Golden geckos need a moderate to high humidity level; aim for 60 to 80 percent relative humidity. As humidity is very important, the best way to measure it is to get a hygrometer and monitor levels daily. Provide humidity with regular misting; the geckos will likely drink from water droplets that collect from the mist.

Food and Water

Golden geckos should be fed a variety of live prey insects. Crickets can make up the main part of the diet, with the addition of waxworms, mealworms, butterworms, roaches, and other pesticide-free, live insect prey. A gecko's prey should be gut loaded prior to feeding and also dusted with a calcium supplement two to three times a week; use a multivitamin dusting once a week as well.

Feed your golden geckos in the evening. Juveniles should be fed daily but adults do not need to be fed every day. Some keepers recommend randomizing the feeding schedule to keep the geckos interested in their prey. For instance, feed every other day, then feed two days then skip a day, and so on. Feed as much prey at one time as the gecko will eagerly eat.

Golden geckos will often eat fruit as well. You can try mashed bananas, pureed baby food, or sliced fruit; goldens especially like tropical fruits such as mangos.

Provide a small shallow water dish with fresh and clean non-chlorinated water every day. They may use this more for soaking than drinking as golden geckos, like other geckos, prefer to drink water droplets that collect on the surfaces of leaves.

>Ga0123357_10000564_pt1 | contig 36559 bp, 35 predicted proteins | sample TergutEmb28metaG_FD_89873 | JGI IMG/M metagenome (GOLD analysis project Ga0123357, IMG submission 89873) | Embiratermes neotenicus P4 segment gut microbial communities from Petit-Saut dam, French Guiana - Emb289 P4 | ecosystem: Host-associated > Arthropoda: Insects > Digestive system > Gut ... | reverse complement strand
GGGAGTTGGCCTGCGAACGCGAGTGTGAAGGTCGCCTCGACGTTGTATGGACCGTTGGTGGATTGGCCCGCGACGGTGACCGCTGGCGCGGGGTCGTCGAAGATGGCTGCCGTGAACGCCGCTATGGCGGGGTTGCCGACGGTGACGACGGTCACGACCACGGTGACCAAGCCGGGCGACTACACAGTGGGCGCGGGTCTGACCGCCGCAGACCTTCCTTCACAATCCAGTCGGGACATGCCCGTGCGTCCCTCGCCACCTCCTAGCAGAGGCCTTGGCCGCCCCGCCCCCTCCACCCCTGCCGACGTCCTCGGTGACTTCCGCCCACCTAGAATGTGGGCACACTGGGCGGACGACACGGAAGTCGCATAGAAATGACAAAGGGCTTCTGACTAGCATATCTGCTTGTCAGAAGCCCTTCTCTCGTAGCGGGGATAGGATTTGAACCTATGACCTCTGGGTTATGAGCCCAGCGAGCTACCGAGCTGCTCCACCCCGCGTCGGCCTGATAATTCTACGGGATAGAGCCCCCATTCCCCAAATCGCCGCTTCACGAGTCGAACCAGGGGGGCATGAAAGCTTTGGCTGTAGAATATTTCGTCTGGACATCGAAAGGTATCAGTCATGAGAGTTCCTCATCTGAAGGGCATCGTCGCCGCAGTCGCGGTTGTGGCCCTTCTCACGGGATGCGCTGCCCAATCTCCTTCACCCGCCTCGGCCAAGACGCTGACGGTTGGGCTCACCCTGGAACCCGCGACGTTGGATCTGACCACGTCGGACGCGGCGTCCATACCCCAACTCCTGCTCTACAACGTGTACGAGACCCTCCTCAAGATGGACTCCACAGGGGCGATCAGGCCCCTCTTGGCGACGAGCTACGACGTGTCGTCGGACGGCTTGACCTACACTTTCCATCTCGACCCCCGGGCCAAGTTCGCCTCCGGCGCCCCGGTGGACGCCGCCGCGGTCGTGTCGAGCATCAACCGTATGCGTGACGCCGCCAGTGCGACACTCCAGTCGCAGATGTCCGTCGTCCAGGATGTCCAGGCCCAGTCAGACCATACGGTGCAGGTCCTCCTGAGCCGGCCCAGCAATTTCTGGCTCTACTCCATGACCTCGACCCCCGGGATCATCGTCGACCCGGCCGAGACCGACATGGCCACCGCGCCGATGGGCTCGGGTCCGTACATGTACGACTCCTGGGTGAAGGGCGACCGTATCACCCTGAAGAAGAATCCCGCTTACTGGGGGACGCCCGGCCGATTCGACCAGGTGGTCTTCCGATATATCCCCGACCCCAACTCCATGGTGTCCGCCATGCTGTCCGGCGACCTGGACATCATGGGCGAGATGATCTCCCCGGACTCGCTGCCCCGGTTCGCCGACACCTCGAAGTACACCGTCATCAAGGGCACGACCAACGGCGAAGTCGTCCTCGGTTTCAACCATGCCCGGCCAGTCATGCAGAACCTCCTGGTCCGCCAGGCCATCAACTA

Common Health and Behavior Problems

One of the most common ailments among geckos is a metabolic bone disease (MBD), which is the result of insufficient calcium and vitamin D it the animal's diet. Geckos with MBD will display a poor appetite and tremors and sometimes can suffer painful limb deformities.

Golden geckos that are undernourished or that live in an enclosure with insufficient humidity often develop a condition called dysecdysis. This condition causes the gecko to have difficulty shedding and can also affect its vision. When it first develops, it looks like a patch of dry or rough skin.

Like other geckos, goldens are also prone to respiratory infections, including pneumonia. If your gecko is drooling or wheezing or has excess mucus around its nasal passages, these symptoms likely indicate respiratory problems.

All of these conditions should receive treatment from a veterinarian who specializes in reptiles and especially lizards. Most geckos will recover from the above illnesses if treated in a timely manner.

Choosing Your Golden Gecko

Golden geckos are usually readily available from breeders since they tend to be lower-profile and less popular compared to leopard geckos or crested geckos. Be wary of wild-caught golden geckos since you don't have any way of knowing their health history or about any parasites they may be carrying. Captive-bred golden geckos tend to be healthier.

Before you purchase a golden gecko, inspect its skin for any sign of dry patches, which could indicate problems shedding. If possible, arrange to watch the animal eat to ensure it has a healthy appetite.

Similar Species to the Golden Gecko